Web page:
a,b Mean values with unlike superscript letters in the same age group are significantly different (P < 0·05).
Activation of ribosomal protein S6 kinase and ribosomal protein S6 in the muscle
The activity of S6K1 in chick muscle is shown in Fig. 3 and was set at 1 at d0 (start of experiment). The S6K1 activity in the breast muscle slowly increased with age, the extent of the increase being greater in chicks from HP treatment compared with LP and MP groups. Consequently, at d2, S6K1 activity in the HP group was about two times higher than the S6K1 activity in the other two groups. At d3, S6K1 activity in the HP chicks was about three times higher than that in the other groups.
Analysis of the multisite phosphorylation of S6K1 indicates that its activity is dependent on the phosphorylation of Thr389(Reference Weng, Andrabi and Kozlowski22). Therefore, the effects of protein level on the S6K1 phosphorylation on residue Thr389, which was normalised for total S6K1 content, were investigated (Fig. 4). It should be noted that in the MP chicks, the amount of muscle S6K1 was slightly higher than that in the HP chicks, while S6K1 content in the LP chicks did not differ from these in the two other groups. The S6K1 phosphorylation on Thr389 was about two- to threefold higher in the chicks from the HP diet compared with the Thr389 phosphorylation level determined in the chicks receiving the MP and LP diets.
To explore the consequence of the activation of S6K1, the phosphorylation of one of its downstream target, i.e. S6(Reference Duchêne, Métayer and Audouin20), was examined (Fig. 4). Muscle S6 phosphorylation on Ser235/236 was higher in the chicks from the HP diet, with an about two- to threefold higher level compared with that of the chicks from the LP and MP diets. Muscle S6 content did not significantly differ between treatments.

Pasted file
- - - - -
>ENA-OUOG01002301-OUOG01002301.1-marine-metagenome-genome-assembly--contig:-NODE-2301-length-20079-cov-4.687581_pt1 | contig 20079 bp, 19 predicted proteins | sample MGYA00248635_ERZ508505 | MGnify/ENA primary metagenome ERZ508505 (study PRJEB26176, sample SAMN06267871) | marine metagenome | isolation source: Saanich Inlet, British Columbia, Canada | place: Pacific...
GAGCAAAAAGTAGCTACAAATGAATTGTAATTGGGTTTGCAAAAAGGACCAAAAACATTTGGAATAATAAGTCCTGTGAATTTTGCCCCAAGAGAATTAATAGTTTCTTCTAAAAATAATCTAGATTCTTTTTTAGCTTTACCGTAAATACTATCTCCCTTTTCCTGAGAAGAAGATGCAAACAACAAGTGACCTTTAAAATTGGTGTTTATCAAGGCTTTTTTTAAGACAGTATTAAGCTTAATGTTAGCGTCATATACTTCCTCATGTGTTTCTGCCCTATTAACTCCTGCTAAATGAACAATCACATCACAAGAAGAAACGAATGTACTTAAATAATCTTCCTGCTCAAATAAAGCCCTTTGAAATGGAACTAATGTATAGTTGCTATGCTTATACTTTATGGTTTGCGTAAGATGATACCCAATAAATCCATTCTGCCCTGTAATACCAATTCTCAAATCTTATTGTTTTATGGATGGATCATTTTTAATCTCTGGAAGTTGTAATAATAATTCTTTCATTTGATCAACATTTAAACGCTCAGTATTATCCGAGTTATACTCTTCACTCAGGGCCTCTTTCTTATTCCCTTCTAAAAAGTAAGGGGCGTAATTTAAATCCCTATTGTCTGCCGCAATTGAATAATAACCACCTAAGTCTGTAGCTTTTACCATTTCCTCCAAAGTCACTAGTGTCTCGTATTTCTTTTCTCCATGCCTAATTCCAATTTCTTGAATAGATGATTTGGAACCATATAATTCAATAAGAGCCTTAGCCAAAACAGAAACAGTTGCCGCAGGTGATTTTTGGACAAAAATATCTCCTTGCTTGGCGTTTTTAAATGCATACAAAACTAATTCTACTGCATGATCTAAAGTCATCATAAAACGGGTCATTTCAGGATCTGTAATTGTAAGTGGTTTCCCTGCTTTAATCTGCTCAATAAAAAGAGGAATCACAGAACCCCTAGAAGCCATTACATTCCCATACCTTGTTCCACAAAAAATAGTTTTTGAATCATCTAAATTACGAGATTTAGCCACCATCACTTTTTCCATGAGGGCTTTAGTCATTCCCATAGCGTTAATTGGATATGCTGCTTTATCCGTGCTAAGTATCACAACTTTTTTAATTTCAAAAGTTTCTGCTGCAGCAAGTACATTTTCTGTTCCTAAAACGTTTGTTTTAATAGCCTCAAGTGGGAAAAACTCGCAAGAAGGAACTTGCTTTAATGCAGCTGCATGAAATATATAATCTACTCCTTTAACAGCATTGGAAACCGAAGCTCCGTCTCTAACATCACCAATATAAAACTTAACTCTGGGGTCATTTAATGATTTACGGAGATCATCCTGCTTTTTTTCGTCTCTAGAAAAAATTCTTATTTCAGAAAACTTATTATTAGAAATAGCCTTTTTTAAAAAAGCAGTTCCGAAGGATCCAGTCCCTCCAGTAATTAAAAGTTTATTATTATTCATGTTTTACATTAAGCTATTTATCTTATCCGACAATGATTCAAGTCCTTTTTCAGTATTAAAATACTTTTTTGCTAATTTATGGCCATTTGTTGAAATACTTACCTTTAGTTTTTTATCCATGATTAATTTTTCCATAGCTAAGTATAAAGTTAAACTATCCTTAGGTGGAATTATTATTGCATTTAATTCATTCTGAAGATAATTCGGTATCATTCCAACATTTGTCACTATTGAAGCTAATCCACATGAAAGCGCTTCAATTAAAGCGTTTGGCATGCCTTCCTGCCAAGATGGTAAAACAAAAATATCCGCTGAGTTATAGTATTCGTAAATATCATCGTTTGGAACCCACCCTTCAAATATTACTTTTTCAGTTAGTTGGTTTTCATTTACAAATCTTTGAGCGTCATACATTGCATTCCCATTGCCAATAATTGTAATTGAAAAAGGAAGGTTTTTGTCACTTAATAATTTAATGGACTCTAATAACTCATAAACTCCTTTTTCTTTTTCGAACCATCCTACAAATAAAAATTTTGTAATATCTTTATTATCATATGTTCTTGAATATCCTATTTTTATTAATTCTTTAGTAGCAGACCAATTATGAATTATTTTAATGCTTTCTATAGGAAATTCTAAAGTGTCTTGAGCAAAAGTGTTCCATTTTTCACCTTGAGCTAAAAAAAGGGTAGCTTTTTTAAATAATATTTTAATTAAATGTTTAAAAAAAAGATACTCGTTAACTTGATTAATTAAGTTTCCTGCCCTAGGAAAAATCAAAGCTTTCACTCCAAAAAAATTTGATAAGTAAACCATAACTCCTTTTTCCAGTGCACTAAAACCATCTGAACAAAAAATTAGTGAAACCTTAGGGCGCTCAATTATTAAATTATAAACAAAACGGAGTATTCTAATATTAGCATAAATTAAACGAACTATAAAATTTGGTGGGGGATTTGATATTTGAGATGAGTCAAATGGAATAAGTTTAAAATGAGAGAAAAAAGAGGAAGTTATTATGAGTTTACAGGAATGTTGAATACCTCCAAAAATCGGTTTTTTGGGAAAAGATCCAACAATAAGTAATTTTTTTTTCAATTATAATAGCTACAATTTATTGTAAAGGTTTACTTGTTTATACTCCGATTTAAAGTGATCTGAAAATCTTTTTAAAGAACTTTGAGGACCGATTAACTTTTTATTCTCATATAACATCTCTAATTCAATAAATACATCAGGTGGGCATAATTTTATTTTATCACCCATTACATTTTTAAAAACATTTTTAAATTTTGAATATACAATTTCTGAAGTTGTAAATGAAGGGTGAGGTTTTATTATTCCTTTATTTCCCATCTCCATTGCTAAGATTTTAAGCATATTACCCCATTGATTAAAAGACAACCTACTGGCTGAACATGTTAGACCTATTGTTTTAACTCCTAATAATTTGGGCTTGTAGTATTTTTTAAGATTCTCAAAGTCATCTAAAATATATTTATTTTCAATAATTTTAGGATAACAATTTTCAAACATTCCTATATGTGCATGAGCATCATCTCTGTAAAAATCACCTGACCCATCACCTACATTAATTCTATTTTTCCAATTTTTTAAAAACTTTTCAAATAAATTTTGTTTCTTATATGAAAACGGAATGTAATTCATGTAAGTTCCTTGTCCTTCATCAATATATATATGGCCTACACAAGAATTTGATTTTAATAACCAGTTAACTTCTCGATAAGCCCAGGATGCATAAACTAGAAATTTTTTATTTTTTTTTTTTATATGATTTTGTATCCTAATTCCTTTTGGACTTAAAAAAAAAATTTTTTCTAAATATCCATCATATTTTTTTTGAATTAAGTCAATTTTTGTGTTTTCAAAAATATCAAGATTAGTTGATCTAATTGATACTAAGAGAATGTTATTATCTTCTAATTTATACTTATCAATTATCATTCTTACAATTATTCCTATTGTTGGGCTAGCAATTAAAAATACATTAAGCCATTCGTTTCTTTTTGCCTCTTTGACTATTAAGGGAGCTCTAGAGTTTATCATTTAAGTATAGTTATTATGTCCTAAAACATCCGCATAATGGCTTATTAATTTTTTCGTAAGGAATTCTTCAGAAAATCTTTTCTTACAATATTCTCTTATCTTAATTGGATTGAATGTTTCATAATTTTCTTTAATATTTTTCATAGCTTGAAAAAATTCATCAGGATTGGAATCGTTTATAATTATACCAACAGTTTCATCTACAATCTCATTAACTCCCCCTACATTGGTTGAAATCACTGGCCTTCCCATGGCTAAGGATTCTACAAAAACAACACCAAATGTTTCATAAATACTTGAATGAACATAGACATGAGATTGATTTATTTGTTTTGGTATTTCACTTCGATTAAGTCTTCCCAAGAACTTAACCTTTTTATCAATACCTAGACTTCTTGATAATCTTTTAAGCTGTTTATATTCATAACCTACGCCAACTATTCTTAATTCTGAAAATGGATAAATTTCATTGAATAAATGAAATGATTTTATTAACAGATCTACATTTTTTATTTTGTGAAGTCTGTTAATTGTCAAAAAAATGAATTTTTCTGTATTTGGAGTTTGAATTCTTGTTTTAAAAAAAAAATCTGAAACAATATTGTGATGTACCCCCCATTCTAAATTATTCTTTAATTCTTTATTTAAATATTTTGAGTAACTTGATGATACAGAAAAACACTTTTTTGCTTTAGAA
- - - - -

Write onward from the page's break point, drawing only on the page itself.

In the present study, we investigated the possible effects of the protein content in the first diet (5 d) of neonatal chicks on growth performance until 1 week of age. There were no diet-related differences in feed intake or feed conversion ratio. The HP-fed chicks had a numerically higher BW gain particularly compared with LP-fed chicks, but this enhanced growth only became significant between d3 and d5. It might be possible that the effect of the HP diet was delayed, which is in agreement with the results of Sklan & Noy(Reference Sklan and Noy23), who showed that HP intake enhanced BW at d7 but not earlier. Interestingly, Noy & Sklan(Reference Noy and Sklan24) observed a decreased feed intake and improved feed efficiency by feeding increasing dietary CP (isoenergetic, equal fat content and lower carbohydrate content) to chicks during the first week post-hatch, with relatively little effect on BW. It should be noted that in their experiment only carbohydrates decreased with increasing protein, while in the present experiment, the decrease in nutrients to maintain isoenergetic diets was divided over fat, fibre and starch. There was an increased yolk sac consumption in the HP-fed (26·7 % CP) chicks at d2 compared with the LP-fed (19·6 % CP) chicks. This contrasts the findings of Wertelecki & Jamroz(Reference Wertelecki and Jamroz25) who observed a lower growth rate and increased rate of yolk sac resorption in chicks fed a 18·5 % CP diet compared with chicks fed an isoenergetic diet containing 22 or 20 % CP. In addition, a higher yolk utilisation was found during the first 2 d post-hatch together with a decreased BW in chicks fed a LP diet, compared with chicks fed an isoenergetic diet low in fat or low in carbohydrate(Reference Swennen, Everaert and Debonne26). Taken together, these results give rise to two hypotheses for enhanced yolk consumption in relationship with post-hatch growth. On the one hand, it might be that the yolk can be used to compensate for a deficit in feed availability or imbalance in diet composition, reflected by a decreased BW as in the studies of Wertelecki & Jamroz(Reference Wertelecki and Jamroz25) and Swennen et al. (Reference Swennen, Everaert and Debonne26). On the other hand, rather than actually compensating for the lack of food/imbalance in diet composition, yolk consumption might be stimulated by feed availability(Reference Bigot, Grasteau-Mignon and Picard27) because of increased anti-peristaltic activity of the intestine(Reference Bierer, Eleazer and Roebuck28, Reference Noy, Uni and Sklan29) or diet composition, enhancing initial post-hatch growth(Reference Bigot, Grasteau-Mignon and Picard27), as seen in the present study.